NTSB Identification: CHI01LA189.
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Accident occurred Tuesday, June 26, 2001 in HUDSON, MI
Probable Cause Approval Date: 11/23/2001
Aircraft: Bellanca 7KCAB, registration: N86960
Injuries: 1 Uninjured.

NTSB investigators may have traveled in support of this investigation and used data provided by various sources to prepare this aircraft accident report.

The pilot said he was cruising at 9,500 feel mean sea level on a direct course from Rochester, Wisconsin, to Kent State, Ohio. Approximately 2 hours into the flight the engine sputtered and quit. The pilot said he attempted to restart the engine but was unsuccessful. The pilot said, "[I] Asked Toledo Approach for a vector to the nearest airport. [I] Tried to make Adrian (Lenawee County Airport, Adrian, Michigan), but could not." The pilot said he selected a green field and proceeded with a "dead stick landing". The pilot said, "On roll out [I] noticed [a] drainage ditch and tried to maneuver to avoid it, but [the] RT gear went over the edge and [the] plane came to [an] abrupt stop." An examination of the airplane's fuel tanks showed right fuel tank empty and the left fuel tank full of fuel. The screens in the two fuel pick-up ports in the left fuel tank were completely blocked with debris. No other anomalies with the airplane were found. Later examination of the fuel pick-up fittings and finger screens revealed the debris to be hardened mud and mulch similar to that found in nests made by wasps. The airplane underwent an annual inspection 6 days before the accident. The airplane was flown to American Champion, Rochester, Wisconsin, to have new wings installed 3 days before the accident. Annual inspection criteria calls for the finger strainers in the pick-up fittings to be pulled and inspected for screen damage and debris. At the factory, the fuel pick-up fittings were determined serviceable and re-installed in the new wings' fuel tanks. According to the owner/pilot, the airplane flew 8 hours between the annual inspection and the accident.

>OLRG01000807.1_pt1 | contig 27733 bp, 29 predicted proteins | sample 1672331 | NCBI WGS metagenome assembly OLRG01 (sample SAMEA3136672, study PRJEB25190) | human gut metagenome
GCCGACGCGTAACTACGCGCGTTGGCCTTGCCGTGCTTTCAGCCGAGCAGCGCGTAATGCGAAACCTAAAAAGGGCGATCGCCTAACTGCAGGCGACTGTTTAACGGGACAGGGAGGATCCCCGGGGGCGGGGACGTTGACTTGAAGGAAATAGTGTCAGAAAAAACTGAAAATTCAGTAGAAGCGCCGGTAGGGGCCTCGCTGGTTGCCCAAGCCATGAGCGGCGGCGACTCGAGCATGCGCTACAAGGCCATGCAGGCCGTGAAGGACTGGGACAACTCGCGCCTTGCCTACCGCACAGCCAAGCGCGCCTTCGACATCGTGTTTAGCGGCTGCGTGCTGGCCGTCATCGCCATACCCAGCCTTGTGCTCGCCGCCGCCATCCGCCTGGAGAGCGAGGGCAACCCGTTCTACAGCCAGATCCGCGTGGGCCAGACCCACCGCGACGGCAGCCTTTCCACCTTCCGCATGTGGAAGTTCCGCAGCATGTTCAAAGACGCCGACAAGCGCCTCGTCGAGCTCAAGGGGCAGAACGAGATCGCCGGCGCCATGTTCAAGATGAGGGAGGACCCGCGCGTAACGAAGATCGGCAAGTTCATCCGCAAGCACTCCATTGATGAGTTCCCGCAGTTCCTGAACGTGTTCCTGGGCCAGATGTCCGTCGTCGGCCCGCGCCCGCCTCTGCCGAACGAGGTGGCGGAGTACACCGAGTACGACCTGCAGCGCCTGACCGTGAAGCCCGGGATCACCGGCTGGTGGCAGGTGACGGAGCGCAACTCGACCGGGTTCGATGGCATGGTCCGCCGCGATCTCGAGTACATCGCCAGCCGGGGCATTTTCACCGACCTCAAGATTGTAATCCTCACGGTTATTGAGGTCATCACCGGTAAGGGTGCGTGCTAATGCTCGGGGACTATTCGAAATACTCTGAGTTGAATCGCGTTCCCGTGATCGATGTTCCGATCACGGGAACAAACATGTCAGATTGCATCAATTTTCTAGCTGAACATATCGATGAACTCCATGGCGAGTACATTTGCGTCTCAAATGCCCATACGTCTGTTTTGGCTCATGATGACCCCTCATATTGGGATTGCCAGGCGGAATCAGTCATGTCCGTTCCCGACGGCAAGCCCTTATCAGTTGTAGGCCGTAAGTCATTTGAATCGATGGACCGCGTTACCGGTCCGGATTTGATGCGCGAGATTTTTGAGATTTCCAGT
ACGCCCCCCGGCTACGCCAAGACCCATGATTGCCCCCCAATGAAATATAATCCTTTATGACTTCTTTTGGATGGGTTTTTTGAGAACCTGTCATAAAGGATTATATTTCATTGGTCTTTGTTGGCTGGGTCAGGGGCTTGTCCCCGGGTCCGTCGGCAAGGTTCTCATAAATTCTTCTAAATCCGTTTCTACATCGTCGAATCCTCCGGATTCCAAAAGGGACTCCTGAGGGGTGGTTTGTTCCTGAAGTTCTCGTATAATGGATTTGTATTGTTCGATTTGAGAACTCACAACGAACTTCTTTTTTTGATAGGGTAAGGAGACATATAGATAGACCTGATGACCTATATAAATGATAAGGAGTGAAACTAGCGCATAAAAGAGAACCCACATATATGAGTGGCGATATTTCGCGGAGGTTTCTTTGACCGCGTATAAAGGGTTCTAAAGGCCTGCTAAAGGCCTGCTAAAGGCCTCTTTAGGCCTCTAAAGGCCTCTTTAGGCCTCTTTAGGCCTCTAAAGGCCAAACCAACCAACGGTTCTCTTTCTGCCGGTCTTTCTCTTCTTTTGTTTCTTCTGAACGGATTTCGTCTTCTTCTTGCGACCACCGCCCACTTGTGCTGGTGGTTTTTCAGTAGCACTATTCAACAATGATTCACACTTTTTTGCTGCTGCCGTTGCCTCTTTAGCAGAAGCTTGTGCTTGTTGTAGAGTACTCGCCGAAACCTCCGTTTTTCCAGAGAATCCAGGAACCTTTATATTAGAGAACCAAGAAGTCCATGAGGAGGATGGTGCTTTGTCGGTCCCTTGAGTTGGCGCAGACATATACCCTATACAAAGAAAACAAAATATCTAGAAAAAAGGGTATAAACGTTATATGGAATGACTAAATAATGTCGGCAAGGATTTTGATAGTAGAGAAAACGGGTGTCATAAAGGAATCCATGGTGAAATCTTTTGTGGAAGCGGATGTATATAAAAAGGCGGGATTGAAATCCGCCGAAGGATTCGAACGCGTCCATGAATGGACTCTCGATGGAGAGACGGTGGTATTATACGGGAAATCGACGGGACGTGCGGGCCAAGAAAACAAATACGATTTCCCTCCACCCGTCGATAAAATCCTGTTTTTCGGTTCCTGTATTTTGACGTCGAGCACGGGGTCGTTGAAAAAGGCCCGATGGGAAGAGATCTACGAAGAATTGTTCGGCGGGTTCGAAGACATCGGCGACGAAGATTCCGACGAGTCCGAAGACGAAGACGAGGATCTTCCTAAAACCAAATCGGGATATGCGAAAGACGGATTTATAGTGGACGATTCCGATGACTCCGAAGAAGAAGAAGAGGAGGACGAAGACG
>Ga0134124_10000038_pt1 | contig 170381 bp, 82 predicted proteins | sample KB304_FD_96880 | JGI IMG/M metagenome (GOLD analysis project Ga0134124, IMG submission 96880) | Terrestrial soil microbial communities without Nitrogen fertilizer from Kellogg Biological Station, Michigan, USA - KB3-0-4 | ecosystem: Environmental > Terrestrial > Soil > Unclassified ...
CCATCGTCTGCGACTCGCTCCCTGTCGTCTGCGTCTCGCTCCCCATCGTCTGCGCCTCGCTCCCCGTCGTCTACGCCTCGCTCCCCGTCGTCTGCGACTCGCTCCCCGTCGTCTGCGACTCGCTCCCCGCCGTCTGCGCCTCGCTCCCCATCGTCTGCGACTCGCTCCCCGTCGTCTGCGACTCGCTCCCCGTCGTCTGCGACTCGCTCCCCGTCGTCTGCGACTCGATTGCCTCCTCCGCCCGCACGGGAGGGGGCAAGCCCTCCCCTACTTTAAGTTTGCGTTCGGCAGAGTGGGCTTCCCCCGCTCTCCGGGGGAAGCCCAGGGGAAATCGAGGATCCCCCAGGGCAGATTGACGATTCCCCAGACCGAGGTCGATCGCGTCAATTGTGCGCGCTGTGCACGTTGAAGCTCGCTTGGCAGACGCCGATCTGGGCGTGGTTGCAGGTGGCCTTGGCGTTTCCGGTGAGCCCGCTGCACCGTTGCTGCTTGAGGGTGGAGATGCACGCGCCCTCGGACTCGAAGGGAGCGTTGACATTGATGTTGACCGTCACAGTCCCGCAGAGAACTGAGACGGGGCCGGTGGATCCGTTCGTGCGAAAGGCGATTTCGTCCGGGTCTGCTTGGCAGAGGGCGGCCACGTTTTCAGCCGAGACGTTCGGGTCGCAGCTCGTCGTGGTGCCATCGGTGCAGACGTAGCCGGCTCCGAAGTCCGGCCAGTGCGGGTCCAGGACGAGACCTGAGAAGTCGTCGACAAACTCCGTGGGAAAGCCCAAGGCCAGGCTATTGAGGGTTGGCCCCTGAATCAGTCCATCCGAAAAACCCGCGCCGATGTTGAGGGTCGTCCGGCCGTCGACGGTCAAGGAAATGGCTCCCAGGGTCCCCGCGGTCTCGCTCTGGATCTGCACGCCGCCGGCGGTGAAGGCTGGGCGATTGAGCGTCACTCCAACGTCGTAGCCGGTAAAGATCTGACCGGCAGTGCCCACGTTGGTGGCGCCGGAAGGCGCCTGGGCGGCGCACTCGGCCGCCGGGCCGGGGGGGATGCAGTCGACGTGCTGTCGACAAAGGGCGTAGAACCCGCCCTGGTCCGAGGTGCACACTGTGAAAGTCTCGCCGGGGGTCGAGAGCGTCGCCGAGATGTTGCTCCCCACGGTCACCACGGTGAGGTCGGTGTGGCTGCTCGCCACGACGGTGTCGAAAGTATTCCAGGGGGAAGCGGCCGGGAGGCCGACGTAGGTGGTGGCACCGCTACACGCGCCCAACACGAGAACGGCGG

The National Transportation Safety Board determines the probable cause(s) of this accident to be:

Unsuitable terrain for landing encountered by the pilot during the forced landing attempt. Factors relating to this accident were fuel starvation caused by foreign material blocking the fuel tank lines which led to the engine failure, annual inspection criteria not complied with, and the ditch.

Full narrative available

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